There's a growing concern over the need for more veterinarians in rural areas, especially for large animals.
The challenge is not only trying to get people involved in the industry, but also in trying to get them to set up their practice in rural areas and focus on livestock production.
Manitoba has announced plans to address their shortage of rural vets.
The government has reached an agreement with the Western College of Veterinary Medicine (WCVM) at the University of Saskatchewan to include another five students from Manitoba for 2023-24.
Under the new agreement, the province is increasing its funding contribution to WCVM by $539,200 for the 2023-24 academic year to a total of over $7 million in annual funding.
Agriculture Minister Derek Johnson says the overall goal is to address the critical shortage of veterinarians providing care for commercial livestock and poultry operations in rural Manitoba.
The new agreement increases the number of subsidized seats for Manitoba students from 15 to 20, and the student quota (the number in the four years of the program) to 65 from 60 with an overall goal of putting 80 Manitoba students annually through the program.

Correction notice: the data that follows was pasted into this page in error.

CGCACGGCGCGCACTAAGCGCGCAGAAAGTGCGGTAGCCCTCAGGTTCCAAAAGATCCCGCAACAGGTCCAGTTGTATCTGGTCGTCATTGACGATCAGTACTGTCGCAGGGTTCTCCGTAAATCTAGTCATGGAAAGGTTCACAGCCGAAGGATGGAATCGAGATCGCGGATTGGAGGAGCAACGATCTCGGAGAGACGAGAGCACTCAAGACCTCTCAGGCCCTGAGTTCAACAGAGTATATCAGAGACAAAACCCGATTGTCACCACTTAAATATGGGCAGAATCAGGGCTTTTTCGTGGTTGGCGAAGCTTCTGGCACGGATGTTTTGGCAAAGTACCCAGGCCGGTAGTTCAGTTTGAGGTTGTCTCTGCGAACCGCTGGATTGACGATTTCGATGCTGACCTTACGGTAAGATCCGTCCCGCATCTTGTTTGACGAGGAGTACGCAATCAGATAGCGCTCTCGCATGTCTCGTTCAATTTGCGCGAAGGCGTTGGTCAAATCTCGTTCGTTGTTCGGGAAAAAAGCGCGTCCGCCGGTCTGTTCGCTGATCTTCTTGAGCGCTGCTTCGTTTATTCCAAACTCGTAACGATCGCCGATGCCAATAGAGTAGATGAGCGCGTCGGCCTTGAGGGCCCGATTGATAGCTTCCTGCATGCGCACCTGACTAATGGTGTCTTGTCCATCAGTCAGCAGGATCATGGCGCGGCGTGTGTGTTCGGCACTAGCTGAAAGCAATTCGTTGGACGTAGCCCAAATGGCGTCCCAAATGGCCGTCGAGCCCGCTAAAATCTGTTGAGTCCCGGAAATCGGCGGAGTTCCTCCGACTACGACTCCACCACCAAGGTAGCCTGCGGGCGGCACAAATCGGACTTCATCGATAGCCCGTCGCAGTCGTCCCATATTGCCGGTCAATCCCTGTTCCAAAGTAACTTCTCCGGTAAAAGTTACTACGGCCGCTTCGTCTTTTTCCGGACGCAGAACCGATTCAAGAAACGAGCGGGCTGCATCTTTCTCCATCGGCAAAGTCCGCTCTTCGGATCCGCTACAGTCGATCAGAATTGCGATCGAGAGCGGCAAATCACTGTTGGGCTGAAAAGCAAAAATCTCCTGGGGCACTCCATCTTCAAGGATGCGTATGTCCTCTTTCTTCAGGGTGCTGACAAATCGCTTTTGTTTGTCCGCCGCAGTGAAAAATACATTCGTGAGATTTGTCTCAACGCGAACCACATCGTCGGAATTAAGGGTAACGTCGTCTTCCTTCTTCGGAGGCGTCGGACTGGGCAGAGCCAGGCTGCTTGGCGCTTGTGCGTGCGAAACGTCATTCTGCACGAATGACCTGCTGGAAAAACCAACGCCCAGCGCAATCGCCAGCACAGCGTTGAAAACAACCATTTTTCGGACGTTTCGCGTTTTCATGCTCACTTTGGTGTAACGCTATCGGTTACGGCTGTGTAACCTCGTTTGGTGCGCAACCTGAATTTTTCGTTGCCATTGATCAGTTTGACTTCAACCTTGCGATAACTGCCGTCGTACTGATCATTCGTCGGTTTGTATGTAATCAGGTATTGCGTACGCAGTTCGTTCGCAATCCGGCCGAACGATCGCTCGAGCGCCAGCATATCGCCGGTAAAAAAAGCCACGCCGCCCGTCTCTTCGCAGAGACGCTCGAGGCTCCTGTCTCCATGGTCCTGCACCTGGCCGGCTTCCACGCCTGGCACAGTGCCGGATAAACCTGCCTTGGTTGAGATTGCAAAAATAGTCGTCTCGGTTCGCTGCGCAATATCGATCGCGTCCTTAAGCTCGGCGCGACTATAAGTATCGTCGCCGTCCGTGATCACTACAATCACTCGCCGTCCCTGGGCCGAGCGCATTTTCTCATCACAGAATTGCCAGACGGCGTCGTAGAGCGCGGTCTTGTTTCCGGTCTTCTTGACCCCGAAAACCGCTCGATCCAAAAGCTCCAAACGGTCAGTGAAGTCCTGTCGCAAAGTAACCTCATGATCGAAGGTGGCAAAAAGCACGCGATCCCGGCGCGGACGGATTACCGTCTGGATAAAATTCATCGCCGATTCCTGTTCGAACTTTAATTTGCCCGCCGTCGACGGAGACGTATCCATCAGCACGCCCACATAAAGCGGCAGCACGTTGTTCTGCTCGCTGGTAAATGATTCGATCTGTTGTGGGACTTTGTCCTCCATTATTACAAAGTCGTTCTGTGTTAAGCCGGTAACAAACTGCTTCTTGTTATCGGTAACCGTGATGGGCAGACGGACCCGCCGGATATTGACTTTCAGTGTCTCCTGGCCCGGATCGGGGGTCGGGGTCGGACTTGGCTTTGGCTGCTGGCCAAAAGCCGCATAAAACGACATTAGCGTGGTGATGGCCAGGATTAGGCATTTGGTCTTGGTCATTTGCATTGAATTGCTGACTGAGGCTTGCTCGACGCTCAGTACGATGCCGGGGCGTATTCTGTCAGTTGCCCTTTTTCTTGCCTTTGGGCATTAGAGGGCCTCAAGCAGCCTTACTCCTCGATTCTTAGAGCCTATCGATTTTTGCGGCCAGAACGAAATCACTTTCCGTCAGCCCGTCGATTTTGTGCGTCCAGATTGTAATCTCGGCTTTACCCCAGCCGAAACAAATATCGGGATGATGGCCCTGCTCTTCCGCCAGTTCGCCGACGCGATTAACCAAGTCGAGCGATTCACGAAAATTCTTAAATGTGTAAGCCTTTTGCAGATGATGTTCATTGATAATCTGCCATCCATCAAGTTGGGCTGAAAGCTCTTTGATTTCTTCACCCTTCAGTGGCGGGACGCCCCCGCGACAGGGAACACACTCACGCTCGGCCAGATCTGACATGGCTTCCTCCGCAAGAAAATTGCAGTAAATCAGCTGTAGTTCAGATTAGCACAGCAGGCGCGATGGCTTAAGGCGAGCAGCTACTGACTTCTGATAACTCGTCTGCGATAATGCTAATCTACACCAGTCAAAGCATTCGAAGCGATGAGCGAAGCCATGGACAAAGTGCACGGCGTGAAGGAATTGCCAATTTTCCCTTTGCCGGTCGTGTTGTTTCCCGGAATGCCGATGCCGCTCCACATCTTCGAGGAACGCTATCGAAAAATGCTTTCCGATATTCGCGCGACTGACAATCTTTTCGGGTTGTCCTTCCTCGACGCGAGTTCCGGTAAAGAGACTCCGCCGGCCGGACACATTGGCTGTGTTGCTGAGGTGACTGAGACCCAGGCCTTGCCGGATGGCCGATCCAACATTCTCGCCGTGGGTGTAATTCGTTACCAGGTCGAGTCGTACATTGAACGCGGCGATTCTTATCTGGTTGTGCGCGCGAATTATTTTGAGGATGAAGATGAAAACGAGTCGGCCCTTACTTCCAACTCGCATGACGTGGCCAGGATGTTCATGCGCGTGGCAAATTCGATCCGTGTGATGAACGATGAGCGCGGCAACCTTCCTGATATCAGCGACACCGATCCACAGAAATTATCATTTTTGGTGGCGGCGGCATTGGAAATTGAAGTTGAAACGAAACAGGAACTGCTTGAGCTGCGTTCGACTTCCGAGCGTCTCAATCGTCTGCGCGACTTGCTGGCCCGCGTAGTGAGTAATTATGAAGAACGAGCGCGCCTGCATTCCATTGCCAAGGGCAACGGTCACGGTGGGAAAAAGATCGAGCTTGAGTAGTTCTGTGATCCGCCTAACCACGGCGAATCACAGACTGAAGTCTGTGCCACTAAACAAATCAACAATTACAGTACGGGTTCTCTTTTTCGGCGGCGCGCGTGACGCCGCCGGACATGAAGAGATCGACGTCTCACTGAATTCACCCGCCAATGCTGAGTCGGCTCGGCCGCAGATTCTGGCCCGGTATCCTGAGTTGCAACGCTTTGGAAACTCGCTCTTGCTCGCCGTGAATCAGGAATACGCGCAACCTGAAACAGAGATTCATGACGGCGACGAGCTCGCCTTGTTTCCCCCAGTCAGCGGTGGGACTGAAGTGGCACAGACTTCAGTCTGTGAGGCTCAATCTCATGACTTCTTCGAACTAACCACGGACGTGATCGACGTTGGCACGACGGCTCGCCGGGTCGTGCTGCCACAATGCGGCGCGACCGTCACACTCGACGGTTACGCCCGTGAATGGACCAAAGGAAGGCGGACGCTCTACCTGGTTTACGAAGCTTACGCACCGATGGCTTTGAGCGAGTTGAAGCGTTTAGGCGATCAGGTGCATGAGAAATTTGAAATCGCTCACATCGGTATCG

Tyler Fulton, President of the Manitoba Beef Producers says this is an important step toward addressing the shortage of veterinarians in rural Manitoba.
Just last month, Saskatchewan announced similar plans increasing the number of seats for subsidized students at the WCVM from 20 to 25.
Agriculture Minister David Marit said the move is in addition to the expansion of the provincial loan forgiveness program for veterinarians and veterinary technologists.
In 2022-23, the Government of Saskatchewan will provide $11.9 million to the WCVM.
The new commitment to add seats will mean an investment of $539,000 in 2023-24, increasing annually to $2.2 million by 2026-27 when fully implemented over the four-year Doctor of Veterinary Medicine program.
Earlier this year, Alberta announced plans to double the number of seats in the Faculty of Veterinary Medicine at the University of Calgary.
The Province announced an $8.4 million investment over three years to support enrolment expansion in the program, while providing another $59 million in capital funding over three years for the construction of new infrastructure to accommodate future learners.
Alberta’s government is laying the groundwork for the University of Calgary’s Faculty of Veterinary Medicine to accommodate more students, increasing the existing number of seats in the program by up to 50.
Nate Horner, Minister of Agriculture Forestry and Rural Economic Development says veterinary medicine is a key sector in our rural economy, and more Alberta-trained vets is a big win for our livestock sector.